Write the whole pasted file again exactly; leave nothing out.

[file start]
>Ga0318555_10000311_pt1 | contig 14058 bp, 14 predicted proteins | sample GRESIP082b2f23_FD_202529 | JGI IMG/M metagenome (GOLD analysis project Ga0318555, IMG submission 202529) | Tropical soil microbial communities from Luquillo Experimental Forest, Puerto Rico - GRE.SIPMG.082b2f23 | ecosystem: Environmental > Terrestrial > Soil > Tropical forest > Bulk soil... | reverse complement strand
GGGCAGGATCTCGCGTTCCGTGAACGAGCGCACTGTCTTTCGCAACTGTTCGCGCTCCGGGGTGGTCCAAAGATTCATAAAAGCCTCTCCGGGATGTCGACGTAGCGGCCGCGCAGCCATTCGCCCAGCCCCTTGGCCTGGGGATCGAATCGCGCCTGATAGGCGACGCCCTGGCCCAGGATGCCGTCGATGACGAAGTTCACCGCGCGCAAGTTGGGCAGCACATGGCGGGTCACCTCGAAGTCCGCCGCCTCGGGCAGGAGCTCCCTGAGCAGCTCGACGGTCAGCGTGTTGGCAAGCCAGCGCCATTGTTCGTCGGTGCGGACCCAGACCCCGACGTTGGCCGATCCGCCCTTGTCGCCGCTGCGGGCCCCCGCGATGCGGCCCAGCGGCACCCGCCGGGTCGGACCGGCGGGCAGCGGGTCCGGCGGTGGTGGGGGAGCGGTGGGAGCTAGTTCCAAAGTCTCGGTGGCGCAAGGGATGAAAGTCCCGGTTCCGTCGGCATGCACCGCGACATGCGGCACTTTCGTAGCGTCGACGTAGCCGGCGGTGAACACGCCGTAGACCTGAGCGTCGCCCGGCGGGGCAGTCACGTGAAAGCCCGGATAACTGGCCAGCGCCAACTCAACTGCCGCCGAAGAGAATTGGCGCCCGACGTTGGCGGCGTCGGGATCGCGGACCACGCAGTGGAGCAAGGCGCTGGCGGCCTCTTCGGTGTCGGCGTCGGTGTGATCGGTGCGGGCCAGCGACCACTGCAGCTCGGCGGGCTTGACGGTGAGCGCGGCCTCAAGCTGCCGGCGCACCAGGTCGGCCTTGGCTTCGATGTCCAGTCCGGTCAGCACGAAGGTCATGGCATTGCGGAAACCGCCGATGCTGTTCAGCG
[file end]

>Ga0318555_10000311_pt1 | contig 14058 bp, 14 predicted proteins | sample GRESIP082b2f23_FD_202529 | JGI IMG/M metagenome (GOLD analysis project Ga0318555, IMG submission 202529) | Tropical soil microbial communities from Luquillo Experimental Forest, Puerto Rico - GRE.SIPMG.082b2f23 | ecosystem: Environmental > Terrestrial > Soil > Tropical forest > Bulk soil... | reverse complement strand
GGGCAGGATCTCGCGTTCCGTGAACGAGCGCACTGTCTTTCGCAACTGTTCGCGCTCCGGGGTGGTCCAAAGATTCATAAAAGCCTCTCCGGGATGTCGACGTAGCGGCCGCGCAGCCATTCGCCCAGCCCCTTGGCCTGGGGATCGAATCGCGCCTGATAGGCGACGCCCTGGCCCAGGATGCCGTCGATGACGAAGTTCACCGCGCGCAAGTTGGGCAGCACATGGCGGGTCACCTCGAAGTCCGCCGCCTCGGGCAGGAGCTCCCTGAGCAGCTCGACGGTCAGCGTGTTGGCAAGCCAGCGCCATTGTTCGTCGGTGCGGACCCAGACCCCGACGTTGGCCGATCCGCCCTTGTCGCCGCTGCGGGCCCCCGCGATGCGGCCCAGCGGCACCCGCCGGGTCGGACCGGCGGGCAGCGGGTCCGGCGGTGGTGGGGGAGCGGTGGGAGCTAGTTCCAAAGTCTCGGTGGCGCAAGGGATGAAAGTCCCGGTTCCGTCGGCATGCACCGCGACATGCGGCACTTTCGTAGCGTCGACGTAGCCGGCGGTGAACACGCCGTAGACCTGAGCGTCGCCCGGCGGGGCAGTCACGTGAAAGCCCGGATAACTGGCCAGCGCCAACTCAACTGCCGCCGAAGAGAATTGGCGCCCGACGTTGGCGGCGTCGGGATCGCGGACCACGCAGTGGAGCAAGGCGCTGGCGGCCTCTTCGGTGTCGGCGTCGGTGTGATCGGTGCGGGCCAGCGACCACTGCAGCTCGGCGGGCTTGACGGTGAGCGCGGCCTCAAGCTGCCGGCGCACCAGGTCGGCCTTGGCTTCGATGTCCAGTCCGGTCAGCACGAAGGTCATGGCATTGCGGAAACCGCCGATGCTGTTCAGCG